Has the economy finally - finally(!) - turned the corner?

Rick Moran
The upward revision of GDP by the Commerce Department for the third quater, from 3.6% to 4.1% may be a signal of more normal growth in the coming years.

The original estimate of 2.5% in October was raised earlier this month and then raised again on Friday. While it still is only one quarter, the more robust number comes on the heels of improving news in the employment sector - a sign that the growth may continue into next year.

The Hill:

The news comes two days after the Federal Reserve said it would begin pulling back on the stimulus it has provided the economy. Starting in January, the Fed will ease its bond purchases by $10 billion per month, to $75 billion.

The new growth estimates could lead to greater tapering by the Fed going forward.

It might also stem calls for an extension of federal unemployment benefits, something the White House and congressional Democrats have demanded.

The extension was not included in the budget deal approved by Congress, in part because of concerns about the cost. Republicans have also argued such stimulus is less necessary if the economy is growing.

The boost was driven by significant increases in the estimates of consumer and business spending. Business spending rose at a 4.8 percent rate, well above the 3.5 percent estimate given two weeks ago. Consumer spending, meanwhile, rose by 2 percent instead of 1.4 percent.

The figure is well above estimates by economists, who expected the third and final revision to be unchanged from the last one.

The last time the economy grew as quickly was in the 4th quarter of 2011, when the growth rate was 4.9 percent. It is the second-best quarter since the end of the 2008-09 recession.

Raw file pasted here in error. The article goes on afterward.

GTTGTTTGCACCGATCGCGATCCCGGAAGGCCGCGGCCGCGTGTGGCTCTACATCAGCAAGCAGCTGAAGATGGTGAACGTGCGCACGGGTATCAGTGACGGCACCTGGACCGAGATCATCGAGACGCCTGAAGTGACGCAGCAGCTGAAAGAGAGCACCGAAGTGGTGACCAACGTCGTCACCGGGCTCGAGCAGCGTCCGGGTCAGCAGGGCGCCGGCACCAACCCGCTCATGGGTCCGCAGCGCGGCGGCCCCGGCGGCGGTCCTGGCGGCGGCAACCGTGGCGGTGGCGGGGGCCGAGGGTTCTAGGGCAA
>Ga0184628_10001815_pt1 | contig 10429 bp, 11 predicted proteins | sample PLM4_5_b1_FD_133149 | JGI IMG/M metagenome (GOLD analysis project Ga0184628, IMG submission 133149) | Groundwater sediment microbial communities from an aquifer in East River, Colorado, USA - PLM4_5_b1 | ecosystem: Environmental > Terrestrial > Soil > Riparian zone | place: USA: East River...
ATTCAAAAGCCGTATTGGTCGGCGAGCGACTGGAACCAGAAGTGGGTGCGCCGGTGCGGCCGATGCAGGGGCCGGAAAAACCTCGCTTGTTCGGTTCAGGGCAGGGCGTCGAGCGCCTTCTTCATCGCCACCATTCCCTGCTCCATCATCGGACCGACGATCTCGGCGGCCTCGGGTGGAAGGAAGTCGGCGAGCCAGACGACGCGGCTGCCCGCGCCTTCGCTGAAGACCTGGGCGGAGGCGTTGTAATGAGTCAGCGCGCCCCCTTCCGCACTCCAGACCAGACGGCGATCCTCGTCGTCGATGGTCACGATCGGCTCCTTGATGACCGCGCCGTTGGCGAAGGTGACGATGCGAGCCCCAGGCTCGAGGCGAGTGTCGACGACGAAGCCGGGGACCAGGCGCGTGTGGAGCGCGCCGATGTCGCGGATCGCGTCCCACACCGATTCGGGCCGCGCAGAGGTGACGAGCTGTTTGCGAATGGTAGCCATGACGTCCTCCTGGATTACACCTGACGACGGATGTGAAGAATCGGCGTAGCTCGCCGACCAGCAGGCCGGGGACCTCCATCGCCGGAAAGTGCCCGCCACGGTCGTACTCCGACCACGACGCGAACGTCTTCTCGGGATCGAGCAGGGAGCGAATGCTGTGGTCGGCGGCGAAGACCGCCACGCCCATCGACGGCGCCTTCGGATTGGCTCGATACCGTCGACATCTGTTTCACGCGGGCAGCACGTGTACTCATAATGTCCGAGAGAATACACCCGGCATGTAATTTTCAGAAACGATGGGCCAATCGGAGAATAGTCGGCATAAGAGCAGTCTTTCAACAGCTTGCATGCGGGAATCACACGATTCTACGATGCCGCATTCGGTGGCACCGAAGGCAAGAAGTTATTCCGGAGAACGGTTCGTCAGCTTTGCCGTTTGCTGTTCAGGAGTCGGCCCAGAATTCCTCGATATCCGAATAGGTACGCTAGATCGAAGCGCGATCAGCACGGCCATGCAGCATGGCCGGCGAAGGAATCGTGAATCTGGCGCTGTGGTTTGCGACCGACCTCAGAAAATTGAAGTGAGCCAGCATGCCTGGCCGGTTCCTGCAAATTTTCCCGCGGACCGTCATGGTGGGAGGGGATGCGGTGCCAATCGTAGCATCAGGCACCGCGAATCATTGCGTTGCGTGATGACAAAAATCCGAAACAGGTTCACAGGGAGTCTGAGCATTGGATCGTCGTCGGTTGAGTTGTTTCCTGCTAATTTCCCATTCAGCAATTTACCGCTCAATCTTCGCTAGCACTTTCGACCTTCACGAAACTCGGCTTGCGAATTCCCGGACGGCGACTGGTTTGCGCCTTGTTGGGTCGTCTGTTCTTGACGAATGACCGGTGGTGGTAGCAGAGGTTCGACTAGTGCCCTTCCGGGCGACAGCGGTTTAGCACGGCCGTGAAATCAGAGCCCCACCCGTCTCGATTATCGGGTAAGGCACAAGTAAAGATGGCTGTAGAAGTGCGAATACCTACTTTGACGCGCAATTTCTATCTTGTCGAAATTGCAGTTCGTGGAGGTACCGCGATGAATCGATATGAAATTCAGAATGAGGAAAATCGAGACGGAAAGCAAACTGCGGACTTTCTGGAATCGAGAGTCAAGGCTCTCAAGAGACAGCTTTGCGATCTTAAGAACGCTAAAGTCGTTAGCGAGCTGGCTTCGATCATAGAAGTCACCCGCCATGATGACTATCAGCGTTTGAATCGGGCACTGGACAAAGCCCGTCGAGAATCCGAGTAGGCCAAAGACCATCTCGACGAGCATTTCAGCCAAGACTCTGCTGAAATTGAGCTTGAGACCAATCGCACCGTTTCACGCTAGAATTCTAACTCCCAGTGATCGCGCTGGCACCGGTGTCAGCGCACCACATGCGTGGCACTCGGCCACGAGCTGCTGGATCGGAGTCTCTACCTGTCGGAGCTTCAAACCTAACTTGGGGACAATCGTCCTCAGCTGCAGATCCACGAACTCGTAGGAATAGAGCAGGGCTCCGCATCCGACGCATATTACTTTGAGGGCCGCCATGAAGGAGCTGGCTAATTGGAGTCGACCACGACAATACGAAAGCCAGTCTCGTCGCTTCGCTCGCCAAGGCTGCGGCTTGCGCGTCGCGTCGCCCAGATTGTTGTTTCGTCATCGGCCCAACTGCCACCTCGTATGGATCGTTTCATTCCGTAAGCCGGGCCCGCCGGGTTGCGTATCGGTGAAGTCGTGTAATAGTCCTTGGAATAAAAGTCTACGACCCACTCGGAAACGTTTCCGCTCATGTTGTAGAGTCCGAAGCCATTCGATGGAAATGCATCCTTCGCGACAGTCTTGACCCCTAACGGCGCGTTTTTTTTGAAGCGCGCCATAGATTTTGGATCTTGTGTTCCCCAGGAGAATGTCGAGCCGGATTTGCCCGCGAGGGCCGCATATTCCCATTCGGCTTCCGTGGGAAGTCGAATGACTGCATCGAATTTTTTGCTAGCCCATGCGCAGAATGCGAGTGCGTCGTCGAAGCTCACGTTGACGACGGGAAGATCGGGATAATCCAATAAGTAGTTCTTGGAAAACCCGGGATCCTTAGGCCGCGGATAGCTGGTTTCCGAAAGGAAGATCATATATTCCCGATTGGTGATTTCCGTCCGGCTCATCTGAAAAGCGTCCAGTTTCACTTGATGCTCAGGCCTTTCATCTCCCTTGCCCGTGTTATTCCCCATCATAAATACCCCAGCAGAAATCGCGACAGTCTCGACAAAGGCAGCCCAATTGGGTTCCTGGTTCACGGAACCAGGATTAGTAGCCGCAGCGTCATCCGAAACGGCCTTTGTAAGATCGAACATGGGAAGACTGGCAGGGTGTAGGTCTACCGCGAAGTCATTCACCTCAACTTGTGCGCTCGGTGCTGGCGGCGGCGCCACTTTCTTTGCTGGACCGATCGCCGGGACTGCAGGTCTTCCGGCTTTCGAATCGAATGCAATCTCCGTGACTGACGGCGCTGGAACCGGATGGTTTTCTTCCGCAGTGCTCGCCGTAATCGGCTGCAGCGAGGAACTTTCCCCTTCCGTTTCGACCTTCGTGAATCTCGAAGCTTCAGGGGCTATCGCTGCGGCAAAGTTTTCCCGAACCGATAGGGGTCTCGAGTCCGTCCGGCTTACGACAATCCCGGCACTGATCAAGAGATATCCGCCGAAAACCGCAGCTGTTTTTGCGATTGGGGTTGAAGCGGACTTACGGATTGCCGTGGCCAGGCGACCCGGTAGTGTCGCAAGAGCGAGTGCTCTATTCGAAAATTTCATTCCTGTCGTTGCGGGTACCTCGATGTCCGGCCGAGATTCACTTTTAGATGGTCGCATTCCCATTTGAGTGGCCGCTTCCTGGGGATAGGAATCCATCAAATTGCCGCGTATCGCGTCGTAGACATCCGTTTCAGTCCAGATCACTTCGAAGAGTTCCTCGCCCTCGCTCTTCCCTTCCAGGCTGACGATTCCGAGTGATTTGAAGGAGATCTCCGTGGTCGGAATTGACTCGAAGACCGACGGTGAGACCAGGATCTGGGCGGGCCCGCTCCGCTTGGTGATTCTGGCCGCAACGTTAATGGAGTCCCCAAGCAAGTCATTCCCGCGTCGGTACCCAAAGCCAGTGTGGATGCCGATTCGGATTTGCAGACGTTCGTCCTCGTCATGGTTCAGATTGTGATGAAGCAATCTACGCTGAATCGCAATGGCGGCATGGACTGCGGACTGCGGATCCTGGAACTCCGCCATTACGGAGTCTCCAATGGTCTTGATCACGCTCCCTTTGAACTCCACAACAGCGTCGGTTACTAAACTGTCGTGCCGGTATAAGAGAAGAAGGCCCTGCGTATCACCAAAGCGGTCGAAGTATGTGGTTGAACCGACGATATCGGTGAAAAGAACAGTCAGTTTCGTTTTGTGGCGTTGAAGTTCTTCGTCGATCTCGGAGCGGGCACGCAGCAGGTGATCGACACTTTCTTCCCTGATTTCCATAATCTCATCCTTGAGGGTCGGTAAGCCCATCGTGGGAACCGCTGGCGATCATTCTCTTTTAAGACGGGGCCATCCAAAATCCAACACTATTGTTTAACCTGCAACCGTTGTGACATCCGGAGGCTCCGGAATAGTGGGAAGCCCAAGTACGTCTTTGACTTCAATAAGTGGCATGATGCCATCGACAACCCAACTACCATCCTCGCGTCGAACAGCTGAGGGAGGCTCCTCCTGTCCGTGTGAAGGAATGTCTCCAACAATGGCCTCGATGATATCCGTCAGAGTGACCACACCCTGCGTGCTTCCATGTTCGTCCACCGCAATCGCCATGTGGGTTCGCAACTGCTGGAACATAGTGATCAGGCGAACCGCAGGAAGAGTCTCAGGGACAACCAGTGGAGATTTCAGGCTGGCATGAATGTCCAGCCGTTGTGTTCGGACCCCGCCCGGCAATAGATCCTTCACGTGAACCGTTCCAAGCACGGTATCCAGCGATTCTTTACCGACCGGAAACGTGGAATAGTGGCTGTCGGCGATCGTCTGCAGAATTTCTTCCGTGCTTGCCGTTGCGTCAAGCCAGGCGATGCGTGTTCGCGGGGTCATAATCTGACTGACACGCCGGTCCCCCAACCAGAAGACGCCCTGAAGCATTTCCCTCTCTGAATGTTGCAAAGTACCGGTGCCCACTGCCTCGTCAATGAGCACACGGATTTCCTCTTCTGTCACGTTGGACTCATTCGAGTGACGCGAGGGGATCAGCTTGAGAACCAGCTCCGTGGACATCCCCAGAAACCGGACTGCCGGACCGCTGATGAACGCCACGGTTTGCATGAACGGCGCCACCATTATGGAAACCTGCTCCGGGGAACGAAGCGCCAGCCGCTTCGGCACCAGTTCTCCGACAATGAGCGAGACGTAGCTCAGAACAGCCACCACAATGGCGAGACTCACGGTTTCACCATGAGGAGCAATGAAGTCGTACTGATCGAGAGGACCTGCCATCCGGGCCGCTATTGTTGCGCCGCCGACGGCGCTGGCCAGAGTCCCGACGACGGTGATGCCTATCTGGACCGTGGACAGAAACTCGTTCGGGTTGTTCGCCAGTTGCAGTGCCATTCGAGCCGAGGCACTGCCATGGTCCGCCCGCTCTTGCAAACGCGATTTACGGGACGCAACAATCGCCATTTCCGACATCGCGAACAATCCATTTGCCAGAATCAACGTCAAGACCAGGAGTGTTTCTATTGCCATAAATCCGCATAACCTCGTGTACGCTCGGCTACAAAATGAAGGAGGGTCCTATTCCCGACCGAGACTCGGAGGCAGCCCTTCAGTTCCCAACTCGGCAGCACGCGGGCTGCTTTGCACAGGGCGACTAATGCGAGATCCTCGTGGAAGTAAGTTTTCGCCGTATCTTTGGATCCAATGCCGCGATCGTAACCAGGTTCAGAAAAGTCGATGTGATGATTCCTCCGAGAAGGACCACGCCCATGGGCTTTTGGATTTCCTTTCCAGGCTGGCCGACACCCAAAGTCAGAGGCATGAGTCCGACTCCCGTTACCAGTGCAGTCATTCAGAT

Unknown at this point is any negative effect that Obamacare will have on the economy. Increases in premiums are going to mean less disposable income for consumers. That alone may put a crimp in consumer spending going forward.

It's still too early to convince the 67% of Americans who believe we're still in a recession that we've turned the corner on the economy. But perhaps by this time next year, the crisis will have eased and more Americans will be able to celebrate a happy and prosperous Christmas.


The upward revision of GDP by the Commerce Department for the third quater, from 3.6% to 4.1% may be a signal of more normal growth in the coming years.

The original estimate of 2.5% in October was raised earlier this month and then raised again on Friday. While it still is only one quarter, the more robust number comes on the heels of improving news in the employment sector - a sign that the growth may continue into next year.

The Hill:

The news comes two days after the Federal Reserve said it would begin pulling back on the stimulus it has provided the economy. Starting in January, the Fed will ease its bond purchases by $10 billion per month, to $75 billion.

The new growth estimates could lead to greater tapering by the Fed going forward.

It might also stem calls for an extension of federal unemployment benefits, something the White House and congressional Democrats have demanded.

The extension was not included in the budget deal approved by Congress, in part because of concerns about the cost. Republicans have also argued such stimulus is less necessary if the economy is growing.

The boost was driven by significant increases in the estimates of consumer and business spending. Business spending rose at a 4.8 percent rate, well above the 3.5 percent estimate given two weeks ago. Consumer spending, meanwhile, rose by 2 percent instead of 1.4 percent.

The figure is well above estimates by economists, who expected the third and final revision to be unchanged from the last one.

The last time the economy grew as quickly was in the 4th quarter of 2011, when the growth rate was 4.9 percent. It is the second-best quarter since the end of the 2008-09 recession.

Unknown at this point is any negative effect that Obamacare will have on the economy. Increases in premiums are going to mean less disposable income for consumers. That alone may put a crimp in consumer spending going forward.

It's still too early to convince the 67% of Americans who believe we're still in a recession that we've turned the corner on the economy. But perhaps by this time next year, the crisis will have eased and more Americans will be able to celebrate a happy and prosperous Christmas.